Stratospheric cooling: The concerning flip side of global warming

UCLA-led research finds human-generated greenhouse gases are responsible for the troubling changes in upper atmosphere

Alison Hewitt | 

Key takeaways

  • A UCLA-led study is the first to search for human-caused climate patterns in the middle and upper stratosphere.
  • The research found that temperature decreases in the stratosphere over the past three decades have been caused by humans, not nature.
  • According to the study, cooling in the middle and upper stratosphere is a consequence of human-caused increases in greenhouse gases, which cause heat to be retained more effectively in the troposphere, the lowest level of the atmosphere.

Human-driven climate change has caused large and concerning temperature decreases in the stratosphere since at least 1986, according to a UCLA-led study published in the Proceedings of the National Academy of Sciences.

That sustained stratospheric cooling, the authors report, is evidence that the warming of Earth’s surface and lower atmosphere is not a natural occurrence.

In particular, the study confirms the effects of human causes on the overall climate: The temperature changes in the stratosphere were 12 to 15 times greater than what could have been caused by nature.

“This is the clearest evidence of a human fingerprint on the climate system I’ve seen in 30 years of atmospheric research,” said Benjamin Santer, the study’s lead author, a climate scientist at the UCLA Joint Institute for Regional Earth System Science and Engineering and the Woods Hole Oceanographic Institution.

The study, by researchers from UCLA and several other universities and institutes worldwide, is the first to search for human-caused climate change patterns in the middle and upper stratosphere. Those atmospheric layers — roughly 15 to 31 miles (about 25 to 50 km) above the Earth’s surface — rest above the elevations where most weather activity occurs. That high up, natural phenomena like El Niño or La Niña have relatively little impact, which makes it easier to isolate the role of human influence, Santer said.

Human-driven climate change has already led to the warming of the Earth’s surface by 1.1 degrees Celsius since the late 1880s. (The Paris Climate Accords have set a target of not exceeding 1.5 degrees Celsius of warming to avoid the most dangerous climate consequences.)

Previous research projected that as carbon dioxide trapped heat in the troposphere, which is the lowest level of the atmosphere, the stratosphere above it would cool down. Recent improvements in satellite data and computer model simulations have enabled researchers to search for that predicted cooling pattern in the middle and upper stratosphere, and to see how it affects efforts to identify human fingerprints on climate.

From 1986 to 2022, temperatures declined in the higher levels of Earth’s atmosphere (starting at top left, blue shades) while increasing in the layers of atmosphere closest to the Earth’s surface (bottom row, red shades).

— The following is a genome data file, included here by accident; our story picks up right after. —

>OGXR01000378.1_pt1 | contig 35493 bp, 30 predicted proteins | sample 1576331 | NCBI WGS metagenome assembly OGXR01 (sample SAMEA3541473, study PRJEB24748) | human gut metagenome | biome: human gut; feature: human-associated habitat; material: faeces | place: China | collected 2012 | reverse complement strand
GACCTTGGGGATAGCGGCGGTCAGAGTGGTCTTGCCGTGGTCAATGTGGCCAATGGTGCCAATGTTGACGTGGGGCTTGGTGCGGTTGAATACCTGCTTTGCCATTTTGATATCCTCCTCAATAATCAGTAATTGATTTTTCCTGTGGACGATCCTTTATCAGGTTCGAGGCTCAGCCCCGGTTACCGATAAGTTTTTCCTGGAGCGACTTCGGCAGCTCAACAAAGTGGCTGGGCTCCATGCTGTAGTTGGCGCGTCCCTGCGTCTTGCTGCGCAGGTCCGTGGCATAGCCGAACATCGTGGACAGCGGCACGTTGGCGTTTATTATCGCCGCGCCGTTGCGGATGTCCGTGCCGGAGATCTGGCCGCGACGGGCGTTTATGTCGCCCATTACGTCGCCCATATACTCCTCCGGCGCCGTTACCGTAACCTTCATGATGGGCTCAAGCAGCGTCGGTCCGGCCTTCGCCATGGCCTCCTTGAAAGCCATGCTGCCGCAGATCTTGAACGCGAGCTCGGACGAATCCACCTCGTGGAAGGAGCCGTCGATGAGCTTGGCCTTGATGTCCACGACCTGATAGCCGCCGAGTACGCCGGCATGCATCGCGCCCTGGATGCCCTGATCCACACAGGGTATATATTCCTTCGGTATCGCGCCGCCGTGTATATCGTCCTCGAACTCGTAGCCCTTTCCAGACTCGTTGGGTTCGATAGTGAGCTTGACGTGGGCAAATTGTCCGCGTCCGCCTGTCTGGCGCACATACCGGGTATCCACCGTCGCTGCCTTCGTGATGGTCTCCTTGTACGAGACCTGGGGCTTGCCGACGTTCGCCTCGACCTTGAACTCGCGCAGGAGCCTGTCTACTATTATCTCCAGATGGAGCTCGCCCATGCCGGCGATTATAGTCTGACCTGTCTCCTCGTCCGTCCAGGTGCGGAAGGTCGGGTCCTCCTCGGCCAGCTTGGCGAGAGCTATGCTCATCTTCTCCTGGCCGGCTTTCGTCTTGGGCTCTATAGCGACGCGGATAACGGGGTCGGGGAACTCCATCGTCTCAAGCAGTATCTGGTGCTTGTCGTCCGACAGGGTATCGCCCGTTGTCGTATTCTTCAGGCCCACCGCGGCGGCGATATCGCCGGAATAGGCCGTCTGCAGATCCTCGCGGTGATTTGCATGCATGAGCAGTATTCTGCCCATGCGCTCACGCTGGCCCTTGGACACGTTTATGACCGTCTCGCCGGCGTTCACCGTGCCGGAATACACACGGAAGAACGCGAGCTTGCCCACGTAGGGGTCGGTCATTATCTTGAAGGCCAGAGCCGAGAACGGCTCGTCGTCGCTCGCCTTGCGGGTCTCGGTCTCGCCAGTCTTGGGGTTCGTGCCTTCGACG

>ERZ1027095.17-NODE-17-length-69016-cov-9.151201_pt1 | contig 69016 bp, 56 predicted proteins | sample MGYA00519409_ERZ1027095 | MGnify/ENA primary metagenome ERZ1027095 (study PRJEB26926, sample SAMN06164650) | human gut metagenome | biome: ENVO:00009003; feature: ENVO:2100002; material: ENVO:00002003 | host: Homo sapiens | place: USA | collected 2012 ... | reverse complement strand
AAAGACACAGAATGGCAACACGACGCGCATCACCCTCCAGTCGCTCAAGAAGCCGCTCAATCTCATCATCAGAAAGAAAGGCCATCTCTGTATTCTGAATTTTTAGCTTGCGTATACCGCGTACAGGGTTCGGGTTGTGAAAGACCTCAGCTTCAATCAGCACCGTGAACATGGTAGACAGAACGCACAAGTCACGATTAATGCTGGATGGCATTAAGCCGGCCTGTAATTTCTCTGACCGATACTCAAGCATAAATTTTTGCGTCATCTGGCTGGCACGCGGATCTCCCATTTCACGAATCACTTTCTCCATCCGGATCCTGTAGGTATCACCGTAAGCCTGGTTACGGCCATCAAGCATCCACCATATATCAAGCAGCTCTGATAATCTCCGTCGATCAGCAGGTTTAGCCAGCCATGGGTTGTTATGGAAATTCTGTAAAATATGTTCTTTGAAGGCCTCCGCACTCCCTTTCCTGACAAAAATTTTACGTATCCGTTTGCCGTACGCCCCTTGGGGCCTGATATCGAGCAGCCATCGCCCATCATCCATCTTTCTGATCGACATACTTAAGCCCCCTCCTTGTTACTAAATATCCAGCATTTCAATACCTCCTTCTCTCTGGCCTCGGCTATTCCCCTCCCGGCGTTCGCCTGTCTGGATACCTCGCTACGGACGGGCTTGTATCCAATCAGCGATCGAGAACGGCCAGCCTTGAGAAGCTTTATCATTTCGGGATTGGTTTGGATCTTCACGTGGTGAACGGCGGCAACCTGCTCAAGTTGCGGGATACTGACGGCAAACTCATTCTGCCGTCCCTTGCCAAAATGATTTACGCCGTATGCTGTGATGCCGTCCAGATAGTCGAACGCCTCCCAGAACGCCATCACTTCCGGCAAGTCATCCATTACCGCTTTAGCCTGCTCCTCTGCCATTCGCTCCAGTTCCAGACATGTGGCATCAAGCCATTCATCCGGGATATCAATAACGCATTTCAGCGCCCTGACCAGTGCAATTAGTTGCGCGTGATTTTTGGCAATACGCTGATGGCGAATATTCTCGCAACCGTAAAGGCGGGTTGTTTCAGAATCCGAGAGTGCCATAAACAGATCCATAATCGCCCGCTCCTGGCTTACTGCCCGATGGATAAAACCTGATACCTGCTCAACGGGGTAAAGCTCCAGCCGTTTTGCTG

The new research shows that from 1986 to 2022, the human-produced greenhouse gases that caused warming of the Earth’s surface and the troposphere also led to a mean cooling of about 1.8 to 2.2 degrees Celsius in the middle and upper stratosphere globally. In contrast, global-mean stratospheric temperature changes caused by natural variations were no larger than about 0.15 degrees Celsius over the same period.

“In addition to human influences, natural changes in the sun, volcanic eruptions and fluctuations caused by phenomena like El Niño and La Niña affect Earth’s climate,” Santer said. “Each human and natural factor leaves an identifiable fingerprint in the atmosphere.

“We looked at whether natural factors could plausibly explain the distinctive observed pattern of warming of the troposphere and cooling of the stratosphere. They can’t.”

Santer said the findings are a direct rebuttal to disinformation efforts that have blamed climate change on natural factors.

“Hundreds of researchers worldwide have shown that climate changes on the land, in the ocean and in the atmosphere are not consistent with natural variation,” he said.

When Santer began work on “vertical fingerprinting” — the effort to detect human influence on atmospheric temperature — satellite data and computer simulations didn’t yet reliably measure temperatures more than about 15 miles (25 km) up, which is only partway into the stratosphere.

The lower stratosphere, which includes the ozone layer, has experienced temperature variation from human-caused damage to the ozone layer and its later recovery. Ozone changes made it difficult to decipher the effects of carbon dioxide alone.

Measuring the middle and upper stratosphere makes the human influence five times clearer than if vertical fingerprints stop at the lower stratosphere, Santer said. That finding confirms predictions in a landmark 1967 paper by Nobel Prize–winning physicist Syukuro Manabe and meteororolgist Richard Wetherald that the strongest indications of human-caused carbon dioxide increases would be measurable in the middle and upper stratosphere.

“This work is intellectually gratifying, as I’ve been wanting to probe this part of the atmosphere for 30 years,” Santer said. “But humans are fundamentally changing the thermal structure of Earth’s atmosphere, and there is no joy in recognizing that.”

The study’s other authors are from Colorado State University, Lawrence Livermore National Laboratory, MIT, Nanjing University of Information Science and Technology, the NOAA/NESDIS Center for Satellite Applications and Research, Santa Rosa, California-based Remote Sensing Systems, University of East Anglia and University of Washington.

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